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Invisible Injustices - 95

Invisible Injustices - 95

A cow in any of the five government run gaushalas around Delhi is allotted 40 rupees for its maintenance per day: Rs 20 from Delhi government and 20 rupees from Delhi Corporation, as reported in The Times of India on Jan 16. Each cow is supposed to get 12-15 kg of green and 4-5 kg of dry fodders per day.  With forty rupees no one can buy that much of green and dry grasses. Those in charge of gaushalas complain that even forty rupees have not been released for two years. All the gaushalas are overcrowded and all animals are in pitiable condition. Obviously the animals in gaushalas are dying earlier than those abandoned cows roaming around outside. India is the only place in the world where the old cattle are kept in shelters and worshipped obsequiously but not fed or cared: Invisible Injustice most paradoxical.

Yogi Adityanath, the Chief Minister of Uttar Pradesh, has allocated Rs 816 million for opening gaushalas in 68 out of 75 districts in the State. Another 20 million is allocated for setting up gaushalas in 12 district jails across the state.   The State Prison Minister Jai Kumar Singh has selected those district jails to open cow shelters. He stated proudly that the prisoners in those prisons will be getting fresh milk and vegetables (India Today 5 July 2018). UP politicians can produce milk and vegetable from abandoned cows. Projects of this sort are the best way to beef up the valets of Ministers, their stooges in the ruling party.

We should remember people India can produce milk artificially from vegetable oils, detergents and a few other ingredients as reported by India TV on Oct 30, 2013. The same channel on March 4th 2015 broadcast the use of synthetic milk in the preparation of sweets for Holi Festival and on Oct 21st 2012 that 68% of the milk in India has paint and detergent wastes. Zee TV, Aaj Tak TV and India TV too flashed similar news on Oct 13th 2009, Oct 26th and 30th 2013 respectively. No wonder the Central Minister of State for Agriculture boldly assured the Lok Sabha members that the country’s milk production will go up from 176.35 million tons in 2017-18 to 254 million tons by 2021-22. Technically such quantum jump in milk production is impossible except by artificially. Artificial milk preparation is the most despicable outrage on Gaumata; worst still is government’s inaction on adulterated milk.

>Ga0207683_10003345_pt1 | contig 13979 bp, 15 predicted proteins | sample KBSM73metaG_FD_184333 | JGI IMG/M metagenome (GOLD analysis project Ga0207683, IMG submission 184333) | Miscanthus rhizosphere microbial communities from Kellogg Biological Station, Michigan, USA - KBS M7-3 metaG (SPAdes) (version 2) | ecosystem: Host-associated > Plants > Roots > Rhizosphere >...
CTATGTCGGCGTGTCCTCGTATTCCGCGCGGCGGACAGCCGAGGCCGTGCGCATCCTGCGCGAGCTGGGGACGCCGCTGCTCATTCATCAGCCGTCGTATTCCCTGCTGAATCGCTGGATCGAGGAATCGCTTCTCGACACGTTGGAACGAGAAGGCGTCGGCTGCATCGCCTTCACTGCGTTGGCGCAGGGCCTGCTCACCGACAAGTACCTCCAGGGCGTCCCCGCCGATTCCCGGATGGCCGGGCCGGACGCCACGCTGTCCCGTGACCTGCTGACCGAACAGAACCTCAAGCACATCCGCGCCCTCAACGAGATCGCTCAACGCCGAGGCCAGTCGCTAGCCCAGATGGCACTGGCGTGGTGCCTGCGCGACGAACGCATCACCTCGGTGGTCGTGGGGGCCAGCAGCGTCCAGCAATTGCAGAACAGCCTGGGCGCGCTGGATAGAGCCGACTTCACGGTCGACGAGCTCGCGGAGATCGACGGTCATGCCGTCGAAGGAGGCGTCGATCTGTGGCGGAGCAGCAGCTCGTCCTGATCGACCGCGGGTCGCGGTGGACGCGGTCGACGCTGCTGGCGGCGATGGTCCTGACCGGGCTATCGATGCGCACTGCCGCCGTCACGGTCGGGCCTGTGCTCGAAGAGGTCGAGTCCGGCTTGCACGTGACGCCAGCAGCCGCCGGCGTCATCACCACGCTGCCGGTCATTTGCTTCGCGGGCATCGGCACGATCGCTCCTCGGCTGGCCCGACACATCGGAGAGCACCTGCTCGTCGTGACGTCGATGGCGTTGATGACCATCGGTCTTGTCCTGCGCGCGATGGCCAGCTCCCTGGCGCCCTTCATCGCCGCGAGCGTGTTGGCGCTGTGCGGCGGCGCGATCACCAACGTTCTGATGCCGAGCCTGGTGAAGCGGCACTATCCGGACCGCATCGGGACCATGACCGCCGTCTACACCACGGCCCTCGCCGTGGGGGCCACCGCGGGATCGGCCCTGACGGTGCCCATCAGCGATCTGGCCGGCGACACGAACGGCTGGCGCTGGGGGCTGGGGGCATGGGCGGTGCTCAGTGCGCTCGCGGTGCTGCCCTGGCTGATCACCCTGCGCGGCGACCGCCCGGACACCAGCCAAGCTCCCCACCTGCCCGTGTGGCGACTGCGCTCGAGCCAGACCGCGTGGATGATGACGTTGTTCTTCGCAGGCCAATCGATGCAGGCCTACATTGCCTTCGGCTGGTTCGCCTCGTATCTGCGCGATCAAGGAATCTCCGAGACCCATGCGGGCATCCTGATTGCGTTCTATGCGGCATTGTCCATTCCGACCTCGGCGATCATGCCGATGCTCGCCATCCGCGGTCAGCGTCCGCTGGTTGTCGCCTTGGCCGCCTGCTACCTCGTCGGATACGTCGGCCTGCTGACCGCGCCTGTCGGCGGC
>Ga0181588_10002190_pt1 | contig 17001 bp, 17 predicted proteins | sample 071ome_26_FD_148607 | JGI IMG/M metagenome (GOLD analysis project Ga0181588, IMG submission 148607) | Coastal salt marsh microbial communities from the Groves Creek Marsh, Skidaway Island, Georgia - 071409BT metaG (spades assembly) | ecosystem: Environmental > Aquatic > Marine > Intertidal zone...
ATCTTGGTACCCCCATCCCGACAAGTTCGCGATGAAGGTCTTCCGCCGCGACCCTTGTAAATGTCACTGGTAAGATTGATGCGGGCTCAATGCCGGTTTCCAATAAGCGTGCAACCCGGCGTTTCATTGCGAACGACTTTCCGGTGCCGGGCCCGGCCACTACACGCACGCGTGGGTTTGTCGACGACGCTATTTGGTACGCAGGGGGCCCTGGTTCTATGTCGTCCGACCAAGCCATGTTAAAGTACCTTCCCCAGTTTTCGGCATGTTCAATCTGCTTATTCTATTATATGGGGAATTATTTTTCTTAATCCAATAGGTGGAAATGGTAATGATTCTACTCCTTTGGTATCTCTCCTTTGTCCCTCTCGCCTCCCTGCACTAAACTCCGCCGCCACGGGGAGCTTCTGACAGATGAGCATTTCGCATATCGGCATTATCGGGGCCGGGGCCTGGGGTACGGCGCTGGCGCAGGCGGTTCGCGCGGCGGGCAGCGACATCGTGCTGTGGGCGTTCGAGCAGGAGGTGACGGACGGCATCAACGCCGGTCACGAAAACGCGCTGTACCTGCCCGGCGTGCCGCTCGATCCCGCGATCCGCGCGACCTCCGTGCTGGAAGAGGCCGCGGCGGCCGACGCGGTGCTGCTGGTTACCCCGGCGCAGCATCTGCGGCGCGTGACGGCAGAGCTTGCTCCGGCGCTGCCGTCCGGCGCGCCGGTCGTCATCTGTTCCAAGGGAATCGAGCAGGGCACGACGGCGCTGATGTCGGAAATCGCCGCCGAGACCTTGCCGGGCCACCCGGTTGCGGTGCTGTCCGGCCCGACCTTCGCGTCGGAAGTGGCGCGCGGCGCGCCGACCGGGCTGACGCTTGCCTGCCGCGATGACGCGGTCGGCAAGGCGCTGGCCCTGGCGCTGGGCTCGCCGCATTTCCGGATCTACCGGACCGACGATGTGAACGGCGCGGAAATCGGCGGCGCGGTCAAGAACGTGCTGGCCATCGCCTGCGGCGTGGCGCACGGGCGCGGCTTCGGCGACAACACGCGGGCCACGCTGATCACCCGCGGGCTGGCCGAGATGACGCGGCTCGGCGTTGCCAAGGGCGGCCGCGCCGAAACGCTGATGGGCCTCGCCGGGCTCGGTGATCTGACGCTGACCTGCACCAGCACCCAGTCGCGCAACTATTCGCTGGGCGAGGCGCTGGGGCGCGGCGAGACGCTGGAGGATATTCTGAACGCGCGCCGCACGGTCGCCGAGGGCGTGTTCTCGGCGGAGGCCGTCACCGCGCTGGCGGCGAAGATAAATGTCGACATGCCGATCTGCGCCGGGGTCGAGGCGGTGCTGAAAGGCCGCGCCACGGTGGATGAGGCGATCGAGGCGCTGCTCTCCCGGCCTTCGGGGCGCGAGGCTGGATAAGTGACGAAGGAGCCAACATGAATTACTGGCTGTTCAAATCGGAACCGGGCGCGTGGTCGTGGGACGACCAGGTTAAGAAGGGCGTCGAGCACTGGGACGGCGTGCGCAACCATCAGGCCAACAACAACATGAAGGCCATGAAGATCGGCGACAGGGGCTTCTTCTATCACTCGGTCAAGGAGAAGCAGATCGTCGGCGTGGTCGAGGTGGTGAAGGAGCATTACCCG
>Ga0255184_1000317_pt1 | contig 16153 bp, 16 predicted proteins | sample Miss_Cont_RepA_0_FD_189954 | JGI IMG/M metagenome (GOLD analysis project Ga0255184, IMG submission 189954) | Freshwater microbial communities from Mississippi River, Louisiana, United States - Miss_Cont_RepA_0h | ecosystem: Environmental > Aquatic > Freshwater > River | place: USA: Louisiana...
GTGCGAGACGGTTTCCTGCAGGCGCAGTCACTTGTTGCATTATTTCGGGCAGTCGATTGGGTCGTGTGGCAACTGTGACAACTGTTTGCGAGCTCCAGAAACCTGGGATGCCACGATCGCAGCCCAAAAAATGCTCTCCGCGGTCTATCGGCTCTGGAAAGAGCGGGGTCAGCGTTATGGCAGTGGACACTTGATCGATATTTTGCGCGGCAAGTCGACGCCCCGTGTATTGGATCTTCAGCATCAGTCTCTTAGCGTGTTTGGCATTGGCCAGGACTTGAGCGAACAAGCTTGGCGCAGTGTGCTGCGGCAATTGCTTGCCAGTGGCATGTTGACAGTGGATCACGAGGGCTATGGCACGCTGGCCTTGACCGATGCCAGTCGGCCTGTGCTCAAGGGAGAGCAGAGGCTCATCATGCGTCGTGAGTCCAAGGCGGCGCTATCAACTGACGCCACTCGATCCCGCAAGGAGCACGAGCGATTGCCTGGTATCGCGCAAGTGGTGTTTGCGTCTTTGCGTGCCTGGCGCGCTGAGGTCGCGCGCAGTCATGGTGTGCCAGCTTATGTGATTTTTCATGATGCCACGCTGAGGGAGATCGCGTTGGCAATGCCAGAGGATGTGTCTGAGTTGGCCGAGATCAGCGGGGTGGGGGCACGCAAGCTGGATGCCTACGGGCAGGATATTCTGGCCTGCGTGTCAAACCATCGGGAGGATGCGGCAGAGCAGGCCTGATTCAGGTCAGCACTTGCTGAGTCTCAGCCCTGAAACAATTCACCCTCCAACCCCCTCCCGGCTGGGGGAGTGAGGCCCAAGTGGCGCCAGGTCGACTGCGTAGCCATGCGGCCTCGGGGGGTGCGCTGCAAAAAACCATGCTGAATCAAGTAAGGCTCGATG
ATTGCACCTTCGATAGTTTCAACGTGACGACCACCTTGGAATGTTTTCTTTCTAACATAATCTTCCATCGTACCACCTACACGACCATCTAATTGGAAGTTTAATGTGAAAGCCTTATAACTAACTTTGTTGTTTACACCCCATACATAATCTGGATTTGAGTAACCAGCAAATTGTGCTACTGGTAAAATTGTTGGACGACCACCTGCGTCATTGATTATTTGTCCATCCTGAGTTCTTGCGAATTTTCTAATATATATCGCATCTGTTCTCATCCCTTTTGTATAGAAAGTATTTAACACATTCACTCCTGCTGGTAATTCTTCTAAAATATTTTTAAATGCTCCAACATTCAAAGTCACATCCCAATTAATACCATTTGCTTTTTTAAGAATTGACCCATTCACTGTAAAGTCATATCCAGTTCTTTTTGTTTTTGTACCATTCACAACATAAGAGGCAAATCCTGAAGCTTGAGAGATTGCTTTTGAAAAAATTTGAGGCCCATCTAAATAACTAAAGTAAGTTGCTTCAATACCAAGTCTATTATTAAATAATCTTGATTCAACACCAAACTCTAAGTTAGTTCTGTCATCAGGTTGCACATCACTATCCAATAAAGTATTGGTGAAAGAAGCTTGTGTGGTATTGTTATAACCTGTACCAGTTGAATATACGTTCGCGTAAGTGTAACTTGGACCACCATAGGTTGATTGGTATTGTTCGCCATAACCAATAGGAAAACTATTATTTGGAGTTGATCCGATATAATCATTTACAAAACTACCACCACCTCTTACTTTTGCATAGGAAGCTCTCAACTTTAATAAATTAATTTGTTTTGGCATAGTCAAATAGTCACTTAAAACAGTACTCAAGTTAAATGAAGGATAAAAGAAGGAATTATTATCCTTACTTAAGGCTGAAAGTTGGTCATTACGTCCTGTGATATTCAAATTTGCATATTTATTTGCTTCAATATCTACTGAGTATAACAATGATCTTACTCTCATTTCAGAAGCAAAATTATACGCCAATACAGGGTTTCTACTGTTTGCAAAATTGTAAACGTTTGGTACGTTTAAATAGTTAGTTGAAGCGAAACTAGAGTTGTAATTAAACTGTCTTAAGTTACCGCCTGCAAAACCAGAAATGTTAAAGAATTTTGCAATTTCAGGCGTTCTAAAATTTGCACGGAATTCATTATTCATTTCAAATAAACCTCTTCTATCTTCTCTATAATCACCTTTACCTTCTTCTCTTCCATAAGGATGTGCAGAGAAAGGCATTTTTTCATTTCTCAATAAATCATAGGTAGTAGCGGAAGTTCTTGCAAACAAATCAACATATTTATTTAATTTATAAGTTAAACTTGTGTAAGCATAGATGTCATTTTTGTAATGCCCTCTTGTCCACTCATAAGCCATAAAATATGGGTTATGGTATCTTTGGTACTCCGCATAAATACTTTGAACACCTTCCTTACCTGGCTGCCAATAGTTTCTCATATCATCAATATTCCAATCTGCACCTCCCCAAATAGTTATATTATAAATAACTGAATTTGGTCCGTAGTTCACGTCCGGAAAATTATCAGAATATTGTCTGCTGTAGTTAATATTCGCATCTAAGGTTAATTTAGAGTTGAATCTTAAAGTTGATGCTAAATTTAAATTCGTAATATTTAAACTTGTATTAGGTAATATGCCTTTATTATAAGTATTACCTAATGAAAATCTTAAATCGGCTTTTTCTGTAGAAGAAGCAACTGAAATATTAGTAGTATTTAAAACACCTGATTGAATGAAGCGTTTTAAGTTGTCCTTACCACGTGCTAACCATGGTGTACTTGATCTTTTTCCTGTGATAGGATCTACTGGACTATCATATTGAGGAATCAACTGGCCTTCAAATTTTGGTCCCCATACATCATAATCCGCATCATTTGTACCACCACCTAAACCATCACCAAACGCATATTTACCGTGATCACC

As reported in several media many villages in UP are facing menace of abandoned stray cattle eating up the crops precious to farmers. Angry farmers locked up cattle into schools and other public places. Several video clips are being circulated around in the social media about the havoc created by stray cattle in the cities and towns especially by the ferocious bulls, even injuring and killing people. In such situations fake NGOs apparently supported by local politicians appearing suddenly as rescuers and contracting with farmers to transport out unwanted cattle at charges as high as 6000 rupees per animal. Such cattle are stealthily transported to other states where cattle slaughter is allowed and sold for very high price. The hypocrisy of the so called Gaumata-worshipper’s ubiquitous presence in the Indian political scenario is known to all, but covered up under ostentatious religious ceremonies and political utterances over cow worship which, beyond doubt, is hypocritical. All other nations in the world are laughing at us over the idiosyncrasy of the vast majority of the “cow-mad” people. Some years ago there were “mad cows” in England which were slaughtered; but in India “cow-mad-people” who cannot be slaughtered. In this entire senseless melee, the poor are put into enormous trouble both physically and economically.

History shows that cattle slaughter and beef eating was a common practice from Vedic times till last century middle. Like the recent controversial ban over the entry of women into Sabarimala Temple, ban on cow slaughter was also an interpolation into the Indian religious codes by the religious majority of this country. Many in India feel that ban on cattle slaughter is not only a religious proscription but a political wickedness not only to the people of India but also to the cattle in India.